ISAN's Robin Saville and Antony Ryan have created some of the most beautiful electronic music of the past ten years. It's the sort of geeky stuff that tends to attract maledominated gatherings, and that is certainly the case tonight.
Behind a sizeable tangle of wires and all manner of equipment, ISAN tinker studiously with their laptops, creating serious yet playful electronica. To begin with, it sounds like a drunken auntie playing your cheap Casio at Christmas, but thankfully gets better - bleeps and swooshes inspired by vintage keyboards wash in and out of truly lovely minimal analogue tones like a gentle, barely perceptible tide.
Curiously, it feels like incidental music from Play School circa 1974 at times - imagine Brian Eno remixing Arovane or Boards of Canada and you're halfway there.
Promoting stunning new 4AD album Maritime, Minotaur Shock's David Edwards - who bears an uncanny resemblance to Keith from The Office - is joined by mysterious multi-instrumentalist Emily, and I'm smitten as the sublime tones of an old Korg synth cut through the stale air.
There's an endearing, almost unexplainable quality to Minotaur Shock. Although not quite escaping their folktronica tag, tonight's joyfully charming instrumentals offer more depth than 2001's introspective Chiff Chaffs & Willow Warblers album, and it's refreshing to hear someone taking such a distinctive approach to electronic music.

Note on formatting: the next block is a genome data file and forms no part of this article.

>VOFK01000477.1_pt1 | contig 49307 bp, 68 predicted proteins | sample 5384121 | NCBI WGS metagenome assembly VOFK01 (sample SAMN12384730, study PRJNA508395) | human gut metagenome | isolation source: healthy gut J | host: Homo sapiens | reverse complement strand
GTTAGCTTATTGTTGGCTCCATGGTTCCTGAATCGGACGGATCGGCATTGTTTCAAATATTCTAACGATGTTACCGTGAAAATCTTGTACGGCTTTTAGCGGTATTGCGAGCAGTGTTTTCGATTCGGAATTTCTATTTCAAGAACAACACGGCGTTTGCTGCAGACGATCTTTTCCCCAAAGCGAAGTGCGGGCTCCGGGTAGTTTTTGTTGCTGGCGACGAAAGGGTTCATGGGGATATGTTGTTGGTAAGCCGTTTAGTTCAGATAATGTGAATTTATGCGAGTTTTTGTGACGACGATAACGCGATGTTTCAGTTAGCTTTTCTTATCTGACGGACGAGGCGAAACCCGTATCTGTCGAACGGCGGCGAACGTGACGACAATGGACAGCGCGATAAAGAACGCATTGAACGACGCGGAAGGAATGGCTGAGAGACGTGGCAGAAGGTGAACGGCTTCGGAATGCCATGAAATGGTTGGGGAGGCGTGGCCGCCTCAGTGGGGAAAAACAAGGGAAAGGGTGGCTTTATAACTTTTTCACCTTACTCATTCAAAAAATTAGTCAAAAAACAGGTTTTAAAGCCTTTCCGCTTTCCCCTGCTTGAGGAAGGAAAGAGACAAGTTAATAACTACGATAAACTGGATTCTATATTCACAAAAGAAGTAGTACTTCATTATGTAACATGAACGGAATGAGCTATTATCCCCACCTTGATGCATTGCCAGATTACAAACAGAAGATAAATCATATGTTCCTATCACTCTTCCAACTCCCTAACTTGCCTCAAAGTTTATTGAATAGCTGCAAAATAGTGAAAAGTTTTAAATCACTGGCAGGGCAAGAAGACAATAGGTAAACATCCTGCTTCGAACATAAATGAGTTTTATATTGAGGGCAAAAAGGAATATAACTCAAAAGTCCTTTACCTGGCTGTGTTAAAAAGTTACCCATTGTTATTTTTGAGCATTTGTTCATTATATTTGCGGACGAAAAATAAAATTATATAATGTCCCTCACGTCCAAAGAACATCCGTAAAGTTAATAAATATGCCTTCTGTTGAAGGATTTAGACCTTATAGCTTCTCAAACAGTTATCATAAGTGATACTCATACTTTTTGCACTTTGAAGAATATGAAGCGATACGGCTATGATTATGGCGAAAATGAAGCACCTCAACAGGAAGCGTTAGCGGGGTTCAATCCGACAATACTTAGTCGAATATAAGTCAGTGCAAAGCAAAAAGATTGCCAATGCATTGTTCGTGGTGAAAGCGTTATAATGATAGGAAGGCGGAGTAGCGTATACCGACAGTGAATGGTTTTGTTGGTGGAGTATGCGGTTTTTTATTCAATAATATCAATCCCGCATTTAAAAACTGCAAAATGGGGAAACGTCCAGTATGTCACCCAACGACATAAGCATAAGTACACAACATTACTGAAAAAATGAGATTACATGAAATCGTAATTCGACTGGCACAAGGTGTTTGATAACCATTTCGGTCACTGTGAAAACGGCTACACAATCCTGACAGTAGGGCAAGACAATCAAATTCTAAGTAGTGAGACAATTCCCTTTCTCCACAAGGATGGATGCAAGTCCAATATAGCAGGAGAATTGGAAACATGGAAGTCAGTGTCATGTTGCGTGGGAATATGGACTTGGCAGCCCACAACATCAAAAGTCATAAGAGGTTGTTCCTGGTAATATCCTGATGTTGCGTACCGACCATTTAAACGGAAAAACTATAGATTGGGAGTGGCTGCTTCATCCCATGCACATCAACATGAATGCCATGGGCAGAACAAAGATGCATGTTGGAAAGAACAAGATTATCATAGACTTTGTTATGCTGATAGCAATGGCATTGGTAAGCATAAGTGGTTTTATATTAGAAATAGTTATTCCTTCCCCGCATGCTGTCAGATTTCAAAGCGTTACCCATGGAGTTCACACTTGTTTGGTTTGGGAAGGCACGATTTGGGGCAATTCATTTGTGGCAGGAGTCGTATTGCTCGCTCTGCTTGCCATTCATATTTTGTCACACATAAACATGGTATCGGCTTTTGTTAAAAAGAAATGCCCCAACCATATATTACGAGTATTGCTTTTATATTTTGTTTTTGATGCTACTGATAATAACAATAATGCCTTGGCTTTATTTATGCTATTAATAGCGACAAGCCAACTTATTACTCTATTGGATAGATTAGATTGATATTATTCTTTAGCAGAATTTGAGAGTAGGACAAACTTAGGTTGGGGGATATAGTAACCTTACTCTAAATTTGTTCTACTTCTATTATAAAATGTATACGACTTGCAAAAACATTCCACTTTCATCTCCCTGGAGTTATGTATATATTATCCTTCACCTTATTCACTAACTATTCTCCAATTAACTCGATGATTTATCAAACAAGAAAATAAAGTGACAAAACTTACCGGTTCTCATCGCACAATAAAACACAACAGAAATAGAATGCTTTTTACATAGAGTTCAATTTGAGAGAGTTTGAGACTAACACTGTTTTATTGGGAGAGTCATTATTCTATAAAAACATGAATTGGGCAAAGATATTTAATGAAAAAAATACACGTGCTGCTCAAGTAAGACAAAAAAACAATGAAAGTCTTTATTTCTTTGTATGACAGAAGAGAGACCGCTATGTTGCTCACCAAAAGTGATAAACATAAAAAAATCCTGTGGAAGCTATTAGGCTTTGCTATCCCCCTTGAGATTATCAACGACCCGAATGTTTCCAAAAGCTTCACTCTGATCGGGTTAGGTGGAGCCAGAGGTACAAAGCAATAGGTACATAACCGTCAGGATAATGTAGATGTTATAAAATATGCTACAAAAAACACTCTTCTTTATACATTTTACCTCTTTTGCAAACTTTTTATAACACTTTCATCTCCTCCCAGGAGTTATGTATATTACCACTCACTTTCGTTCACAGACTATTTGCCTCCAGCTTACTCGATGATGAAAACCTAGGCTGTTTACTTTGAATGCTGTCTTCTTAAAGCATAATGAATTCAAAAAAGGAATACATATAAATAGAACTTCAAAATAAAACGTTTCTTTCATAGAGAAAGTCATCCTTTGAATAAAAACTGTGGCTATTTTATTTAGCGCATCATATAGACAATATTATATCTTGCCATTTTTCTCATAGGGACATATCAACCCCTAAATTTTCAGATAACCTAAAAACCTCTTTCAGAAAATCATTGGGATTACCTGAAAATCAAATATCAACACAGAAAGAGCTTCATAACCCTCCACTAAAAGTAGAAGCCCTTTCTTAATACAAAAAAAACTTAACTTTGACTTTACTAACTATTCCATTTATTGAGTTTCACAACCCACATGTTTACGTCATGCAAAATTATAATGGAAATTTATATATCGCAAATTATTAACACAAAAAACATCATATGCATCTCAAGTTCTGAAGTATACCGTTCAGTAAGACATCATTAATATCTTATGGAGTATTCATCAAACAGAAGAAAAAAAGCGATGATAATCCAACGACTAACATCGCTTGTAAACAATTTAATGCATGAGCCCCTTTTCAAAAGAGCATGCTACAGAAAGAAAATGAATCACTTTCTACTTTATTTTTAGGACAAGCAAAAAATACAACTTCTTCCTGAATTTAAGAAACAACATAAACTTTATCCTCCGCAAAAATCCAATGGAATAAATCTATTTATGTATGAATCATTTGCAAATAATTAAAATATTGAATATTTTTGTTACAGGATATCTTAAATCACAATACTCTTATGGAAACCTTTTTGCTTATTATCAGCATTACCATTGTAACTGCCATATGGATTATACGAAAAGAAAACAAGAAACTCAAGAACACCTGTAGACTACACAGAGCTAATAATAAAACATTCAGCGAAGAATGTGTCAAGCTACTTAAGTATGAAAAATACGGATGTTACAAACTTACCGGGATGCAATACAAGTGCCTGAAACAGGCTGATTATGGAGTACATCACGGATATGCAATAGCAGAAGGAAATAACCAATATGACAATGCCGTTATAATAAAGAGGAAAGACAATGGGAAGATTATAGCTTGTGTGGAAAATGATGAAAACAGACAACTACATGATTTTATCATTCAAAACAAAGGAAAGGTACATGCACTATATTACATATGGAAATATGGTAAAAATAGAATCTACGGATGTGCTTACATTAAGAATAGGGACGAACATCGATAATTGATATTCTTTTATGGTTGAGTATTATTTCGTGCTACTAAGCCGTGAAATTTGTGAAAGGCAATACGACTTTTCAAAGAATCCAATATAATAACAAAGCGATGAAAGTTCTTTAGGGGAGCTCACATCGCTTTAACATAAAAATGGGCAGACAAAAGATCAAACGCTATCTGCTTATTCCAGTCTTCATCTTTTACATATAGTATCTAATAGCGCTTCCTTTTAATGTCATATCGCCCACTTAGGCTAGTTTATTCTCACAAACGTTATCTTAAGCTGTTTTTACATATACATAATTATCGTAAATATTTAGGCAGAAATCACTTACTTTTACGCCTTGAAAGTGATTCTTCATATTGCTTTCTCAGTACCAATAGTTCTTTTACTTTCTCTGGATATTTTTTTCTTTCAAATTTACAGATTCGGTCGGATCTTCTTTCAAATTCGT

Unless you have a full band, this type of music is difficult to perform without a laptop and backing tracks, but to Edwards' credit he eclipses any semblance of artificiality.
The beautifully structured songs resemble the finer points of Four Tet mashed up with references to the Junior Boys (whose Last Exit album from 2004 is well worth checking out), and we're even treated to a brand new and rather impressive array of live visuals into the bargain. Unmissable.
Velimir Pavle Ilic